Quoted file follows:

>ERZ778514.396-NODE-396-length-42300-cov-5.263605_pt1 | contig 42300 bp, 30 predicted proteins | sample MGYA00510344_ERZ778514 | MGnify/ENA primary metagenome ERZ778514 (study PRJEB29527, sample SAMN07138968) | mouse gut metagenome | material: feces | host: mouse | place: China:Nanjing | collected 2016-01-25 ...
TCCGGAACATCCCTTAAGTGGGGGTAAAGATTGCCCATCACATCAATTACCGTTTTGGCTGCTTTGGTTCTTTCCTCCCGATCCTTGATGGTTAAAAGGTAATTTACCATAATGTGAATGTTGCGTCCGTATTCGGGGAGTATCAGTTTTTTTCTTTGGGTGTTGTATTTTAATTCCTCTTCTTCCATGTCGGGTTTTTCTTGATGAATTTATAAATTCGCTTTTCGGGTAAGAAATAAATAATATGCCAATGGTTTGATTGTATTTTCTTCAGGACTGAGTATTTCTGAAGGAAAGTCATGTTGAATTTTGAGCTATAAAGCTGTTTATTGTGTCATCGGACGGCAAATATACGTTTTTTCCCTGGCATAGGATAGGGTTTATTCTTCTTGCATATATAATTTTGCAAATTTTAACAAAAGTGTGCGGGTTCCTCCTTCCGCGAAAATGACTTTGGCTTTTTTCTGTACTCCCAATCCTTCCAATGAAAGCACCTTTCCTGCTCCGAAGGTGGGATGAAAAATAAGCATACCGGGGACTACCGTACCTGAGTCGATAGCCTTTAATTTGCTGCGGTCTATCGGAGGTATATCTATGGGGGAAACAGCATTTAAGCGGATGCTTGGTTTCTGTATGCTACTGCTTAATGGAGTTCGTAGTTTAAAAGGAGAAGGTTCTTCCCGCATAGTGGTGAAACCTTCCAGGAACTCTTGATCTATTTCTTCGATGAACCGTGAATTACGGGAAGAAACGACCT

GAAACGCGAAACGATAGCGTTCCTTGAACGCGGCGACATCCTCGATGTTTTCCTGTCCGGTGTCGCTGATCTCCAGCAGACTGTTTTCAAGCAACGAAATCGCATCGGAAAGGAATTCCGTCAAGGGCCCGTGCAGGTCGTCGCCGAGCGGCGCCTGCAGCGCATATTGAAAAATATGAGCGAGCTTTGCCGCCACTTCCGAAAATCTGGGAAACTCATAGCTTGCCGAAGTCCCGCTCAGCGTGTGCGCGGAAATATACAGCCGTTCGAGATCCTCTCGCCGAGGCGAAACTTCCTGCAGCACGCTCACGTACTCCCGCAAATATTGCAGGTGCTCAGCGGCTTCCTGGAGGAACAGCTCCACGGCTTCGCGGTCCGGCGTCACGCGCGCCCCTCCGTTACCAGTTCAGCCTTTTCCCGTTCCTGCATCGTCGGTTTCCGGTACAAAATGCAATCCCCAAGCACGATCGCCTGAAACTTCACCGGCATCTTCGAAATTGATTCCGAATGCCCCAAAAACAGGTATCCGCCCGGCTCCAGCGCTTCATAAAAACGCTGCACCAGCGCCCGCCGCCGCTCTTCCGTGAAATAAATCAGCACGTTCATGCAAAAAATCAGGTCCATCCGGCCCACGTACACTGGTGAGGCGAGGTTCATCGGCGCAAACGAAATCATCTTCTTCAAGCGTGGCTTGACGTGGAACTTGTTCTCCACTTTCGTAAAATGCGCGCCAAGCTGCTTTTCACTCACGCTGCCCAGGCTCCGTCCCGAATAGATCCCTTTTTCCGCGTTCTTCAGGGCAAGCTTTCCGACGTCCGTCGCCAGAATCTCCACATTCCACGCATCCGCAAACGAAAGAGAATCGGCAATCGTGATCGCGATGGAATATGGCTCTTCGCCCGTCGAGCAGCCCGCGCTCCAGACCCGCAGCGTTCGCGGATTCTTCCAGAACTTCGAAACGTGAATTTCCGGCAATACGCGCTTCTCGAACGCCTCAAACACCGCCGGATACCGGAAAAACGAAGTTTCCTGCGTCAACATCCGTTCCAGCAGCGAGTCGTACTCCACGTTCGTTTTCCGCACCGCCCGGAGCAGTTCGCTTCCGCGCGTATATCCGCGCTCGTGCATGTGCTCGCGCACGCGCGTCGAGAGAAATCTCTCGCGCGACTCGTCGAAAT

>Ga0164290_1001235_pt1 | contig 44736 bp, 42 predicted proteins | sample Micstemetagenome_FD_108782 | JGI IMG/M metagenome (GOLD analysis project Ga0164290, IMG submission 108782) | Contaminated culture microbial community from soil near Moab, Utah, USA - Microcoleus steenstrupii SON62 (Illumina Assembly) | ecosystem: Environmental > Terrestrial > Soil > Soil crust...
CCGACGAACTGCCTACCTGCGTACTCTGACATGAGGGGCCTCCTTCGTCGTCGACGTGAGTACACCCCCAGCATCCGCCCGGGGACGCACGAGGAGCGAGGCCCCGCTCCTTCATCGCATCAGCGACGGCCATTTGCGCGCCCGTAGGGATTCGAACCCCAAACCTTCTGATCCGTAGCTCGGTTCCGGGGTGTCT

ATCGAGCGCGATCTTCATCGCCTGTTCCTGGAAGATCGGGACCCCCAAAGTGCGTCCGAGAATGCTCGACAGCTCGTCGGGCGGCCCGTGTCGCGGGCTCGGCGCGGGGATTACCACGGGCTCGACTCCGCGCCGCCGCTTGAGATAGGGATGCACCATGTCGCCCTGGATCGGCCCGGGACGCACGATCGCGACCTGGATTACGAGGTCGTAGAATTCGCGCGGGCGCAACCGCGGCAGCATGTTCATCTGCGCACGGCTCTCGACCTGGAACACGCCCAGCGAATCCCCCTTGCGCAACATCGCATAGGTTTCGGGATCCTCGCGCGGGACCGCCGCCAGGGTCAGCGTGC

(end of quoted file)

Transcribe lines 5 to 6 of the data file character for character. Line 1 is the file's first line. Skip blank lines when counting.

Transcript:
CCGACGAACTGCCTACCTGCGTACTCTGACATGAGGGGCCTCCTTCGTCGTCGACGTGAGTACACCCCCAGCATCCGCCCGGGGACGCACGAGGAGCGAGGCCCCGCTCCTTCATCGCATCAGCGACGGCCATTTGCGCGCCCGTAGGGATTCGAACCCCAAACCTTCTGATCCGTAGCTCGGTTCCGGGGTGTCT

ATCGAGCGCGATCTTCATCGCCTGTTCCTGGAAGATCGGGACCCCCAAAGTGCGTCCGAGAATGCTCGACAGCTCGTCGGGCGGCCCGTGTCGCGGGCTCGGCGCGGGGATTACCACGGGCTCGACTCCGCGCCGCCGCTTGAGATAGGGATGCACCATGTCGCCCTGGATCGGCCCGGGACGCACGATCGCGACCTGGATTACGAGGTCGTAGAATTCGCGCGGGCGCAACCGCGGCAGCATGTTCATCTGCGCACGGCTCTCGACCTGGAACACGCCCAGCGAATCCCCCTTGCGCAACATCGCATAGGTTTCGGGATCCTCGCGCGGGACCGCCGCCAGGGTCAGCGTGC